|Title||Polyploidy enhances the occupation of heterogeneous environments through hydraulic related trade-offs in Atriplex canescens (Chenopodiaceae)|
|Publication Type||Journal Article|
|Year of Publication||2013|
|Authors||Hao G-Y, Lucero M.E., Sanderson SC, Zacharias E, N. Holbrook M|
|ARIS Log Number||285287|
|Keywords||desert, drought tolerance, flow cytometry, niche differentiation, plant hydraulics, polyploidy, saltbush, water relations|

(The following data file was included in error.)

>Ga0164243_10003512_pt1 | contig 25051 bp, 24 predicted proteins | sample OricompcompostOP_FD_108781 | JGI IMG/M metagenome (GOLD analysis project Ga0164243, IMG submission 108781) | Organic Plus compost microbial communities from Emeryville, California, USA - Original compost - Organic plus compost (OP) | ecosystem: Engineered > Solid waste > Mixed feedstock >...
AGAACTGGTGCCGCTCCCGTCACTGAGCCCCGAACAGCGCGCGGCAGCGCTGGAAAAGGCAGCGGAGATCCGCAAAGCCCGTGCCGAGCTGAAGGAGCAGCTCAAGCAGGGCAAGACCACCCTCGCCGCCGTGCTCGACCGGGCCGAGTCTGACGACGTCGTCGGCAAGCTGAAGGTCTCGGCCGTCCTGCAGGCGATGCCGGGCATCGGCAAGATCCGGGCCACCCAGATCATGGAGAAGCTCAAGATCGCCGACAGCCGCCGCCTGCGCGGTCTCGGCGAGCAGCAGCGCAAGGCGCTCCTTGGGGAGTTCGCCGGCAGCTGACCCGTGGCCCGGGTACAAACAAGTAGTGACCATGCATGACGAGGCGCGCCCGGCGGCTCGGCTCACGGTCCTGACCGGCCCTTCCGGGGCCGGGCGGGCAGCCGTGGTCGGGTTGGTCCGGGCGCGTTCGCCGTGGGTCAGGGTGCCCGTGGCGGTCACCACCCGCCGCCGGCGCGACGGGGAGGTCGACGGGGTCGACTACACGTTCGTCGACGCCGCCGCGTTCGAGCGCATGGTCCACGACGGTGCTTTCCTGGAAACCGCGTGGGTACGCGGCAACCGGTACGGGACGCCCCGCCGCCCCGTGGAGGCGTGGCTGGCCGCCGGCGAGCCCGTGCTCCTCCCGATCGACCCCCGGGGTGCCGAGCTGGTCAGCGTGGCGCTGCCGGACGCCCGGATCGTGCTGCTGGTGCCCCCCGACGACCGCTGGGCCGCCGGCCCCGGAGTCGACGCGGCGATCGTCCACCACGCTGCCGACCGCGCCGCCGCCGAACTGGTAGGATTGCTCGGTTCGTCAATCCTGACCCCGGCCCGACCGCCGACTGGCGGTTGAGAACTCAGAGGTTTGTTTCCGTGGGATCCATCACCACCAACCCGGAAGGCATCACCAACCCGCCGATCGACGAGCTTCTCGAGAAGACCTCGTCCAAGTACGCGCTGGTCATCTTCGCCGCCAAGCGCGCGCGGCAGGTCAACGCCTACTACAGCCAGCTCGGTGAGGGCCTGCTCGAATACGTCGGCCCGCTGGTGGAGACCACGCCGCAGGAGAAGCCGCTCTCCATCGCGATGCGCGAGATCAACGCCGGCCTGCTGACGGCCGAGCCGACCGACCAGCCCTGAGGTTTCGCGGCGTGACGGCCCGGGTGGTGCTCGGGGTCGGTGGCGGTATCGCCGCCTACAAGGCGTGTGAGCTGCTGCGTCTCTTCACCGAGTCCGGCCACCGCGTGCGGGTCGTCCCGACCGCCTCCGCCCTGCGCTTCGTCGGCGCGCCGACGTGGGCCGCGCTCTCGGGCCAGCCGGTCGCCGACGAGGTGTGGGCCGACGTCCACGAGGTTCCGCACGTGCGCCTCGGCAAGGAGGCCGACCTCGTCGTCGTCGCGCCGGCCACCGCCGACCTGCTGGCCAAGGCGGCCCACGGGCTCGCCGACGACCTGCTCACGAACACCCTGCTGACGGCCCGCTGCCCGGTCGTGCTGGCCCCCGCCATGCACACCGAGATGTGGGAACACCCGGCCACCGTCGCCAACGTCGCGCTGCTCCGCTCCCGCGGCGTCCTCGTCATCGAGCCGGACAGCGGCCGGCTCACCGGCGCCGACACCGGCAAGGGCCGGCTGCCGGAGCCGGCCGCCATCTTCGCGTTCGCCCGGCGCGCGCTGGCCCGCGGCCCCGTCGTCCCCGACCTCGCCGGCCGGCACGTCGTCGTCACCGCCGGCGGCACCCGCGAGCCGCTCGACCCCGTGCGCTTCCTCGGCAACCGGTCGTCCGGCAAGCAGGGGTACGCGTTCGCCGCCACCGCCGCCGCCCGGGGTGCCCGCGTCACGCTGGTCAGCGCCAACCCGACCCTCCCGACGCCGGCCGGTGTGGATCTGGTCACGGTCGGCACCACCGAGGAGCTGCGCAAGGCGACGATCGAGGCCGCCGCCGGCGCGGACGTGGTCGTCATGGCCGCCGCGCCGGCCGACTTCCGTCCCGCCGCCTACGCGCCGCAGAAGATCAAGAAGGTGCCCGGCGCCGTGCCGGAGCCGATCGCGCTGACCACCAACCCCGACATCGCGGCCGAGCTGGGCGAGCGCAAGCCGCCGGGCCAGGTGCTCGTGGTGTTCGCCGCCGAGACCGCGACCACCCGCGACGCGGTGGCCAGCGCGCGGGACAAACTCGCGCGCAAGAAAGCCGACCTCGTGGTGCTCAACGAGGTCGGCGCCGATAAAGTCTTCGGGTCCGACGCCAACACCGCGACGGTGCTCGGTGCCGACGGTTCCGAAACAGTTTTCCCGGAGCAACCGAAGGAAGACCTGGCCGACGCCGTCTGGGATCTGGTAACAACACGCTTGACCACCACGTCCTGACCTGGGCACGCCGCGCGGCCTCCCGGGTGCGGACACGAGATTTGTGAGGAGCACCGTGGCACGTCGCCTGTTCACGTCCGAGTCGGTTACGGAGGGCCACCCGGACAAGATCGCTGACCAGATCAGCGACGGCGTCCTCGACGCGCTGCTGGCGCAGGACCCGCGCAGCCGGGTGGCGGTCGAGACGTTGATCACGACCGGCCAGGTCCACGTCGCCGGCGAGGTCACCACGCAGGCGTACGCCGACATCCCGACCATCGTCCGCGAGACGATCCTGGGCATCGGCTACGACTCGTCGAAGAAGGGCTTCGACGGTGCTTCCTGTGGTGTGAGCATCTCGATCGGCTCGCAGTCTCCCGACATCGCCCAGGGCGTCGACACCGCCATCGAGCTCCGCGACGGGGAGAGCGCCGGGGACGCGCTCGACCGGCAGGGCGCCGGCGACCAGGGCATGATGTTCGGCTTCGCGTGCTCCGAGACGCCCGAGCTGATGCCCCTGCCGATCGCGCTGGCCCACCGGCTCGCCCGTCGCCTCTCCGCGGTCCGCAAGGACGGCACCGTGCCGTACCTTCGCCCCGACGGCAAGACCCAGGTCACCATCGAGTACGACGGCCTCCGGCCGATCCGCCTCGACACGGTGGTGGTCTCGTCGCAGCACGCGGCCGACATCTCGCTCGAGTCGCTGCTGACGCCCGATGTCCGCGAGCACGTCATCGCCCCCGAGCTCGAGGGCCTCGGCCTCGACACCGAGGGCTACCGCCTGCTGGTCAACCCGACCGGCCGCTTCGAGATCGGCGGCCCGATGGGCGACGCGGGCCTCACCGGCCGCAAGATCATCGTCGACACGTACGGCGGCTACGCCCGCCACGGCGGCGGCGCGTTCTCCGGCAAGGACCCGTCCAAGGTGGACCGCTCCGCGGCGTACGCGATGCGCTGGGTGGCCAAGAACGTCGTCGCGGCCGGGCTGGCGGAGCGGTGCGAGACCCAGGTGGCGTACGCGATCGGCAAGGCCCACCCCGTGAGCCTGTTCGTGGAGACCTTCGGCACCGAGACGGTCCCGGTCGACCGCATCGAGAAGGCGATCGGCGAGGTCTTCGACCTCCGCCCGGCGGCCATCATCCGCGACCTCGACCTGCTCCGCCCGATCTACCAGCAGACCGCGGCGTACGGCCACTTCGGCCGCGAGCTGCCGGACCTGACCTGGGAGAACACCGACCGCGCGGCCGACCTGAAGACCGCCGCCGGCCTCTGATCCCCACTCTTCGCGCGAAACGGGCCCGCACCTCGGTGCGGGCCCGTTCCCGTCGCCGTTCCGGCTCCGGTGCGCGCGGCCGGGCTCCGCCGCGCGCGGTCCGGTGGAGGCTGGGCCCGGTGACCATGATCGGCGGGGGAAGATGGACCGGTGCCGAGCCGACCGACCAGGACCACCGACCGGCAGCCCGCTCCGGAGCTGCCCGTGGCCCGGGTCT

Plant hydraulic characteristics were studied in diploid, tetraploid and hexaploid cytotypes of Atriplex canescens (Chenopodiaceae) to investigate the potential physiological mechanism underlying the intraspecific habitat differentiation among plants of different ploidy levels. Populations of A. canescens from different habitats of the Chihuahuan Desert (New Mexico, USA) were analyzed using flow cytometry to determine ploidy levels. Traits related to xylem water transport efficiency and safety against drought-induced hydraulic failure were measured in both stems and leaves. At the stem level, cytotypes of higher ploidy levels showed consistently lower leaf-specific hydraulic conductivity but greater resistance to drought-induced loss of hydraulic conductivity. At the leaf level, comparisons in hydraulics between cytotypes did not show a consistent pattern, but exhibited high plasticity to proximal environmental conditions related to soil water availability. The results suggest that there is a trade-off between stem hydraulic efficiency an safety across ploidy levels, which underlies the intraspecific niche differentiation among different cytotypes of A. canescens. Polyploidization is likely an important mechanism in adaptation to the environmental heterogeneity related to water availability, and variation in water-related physiology found in the present study suggests a fundamental basis for the coexistence of different cytotypes in desert environments.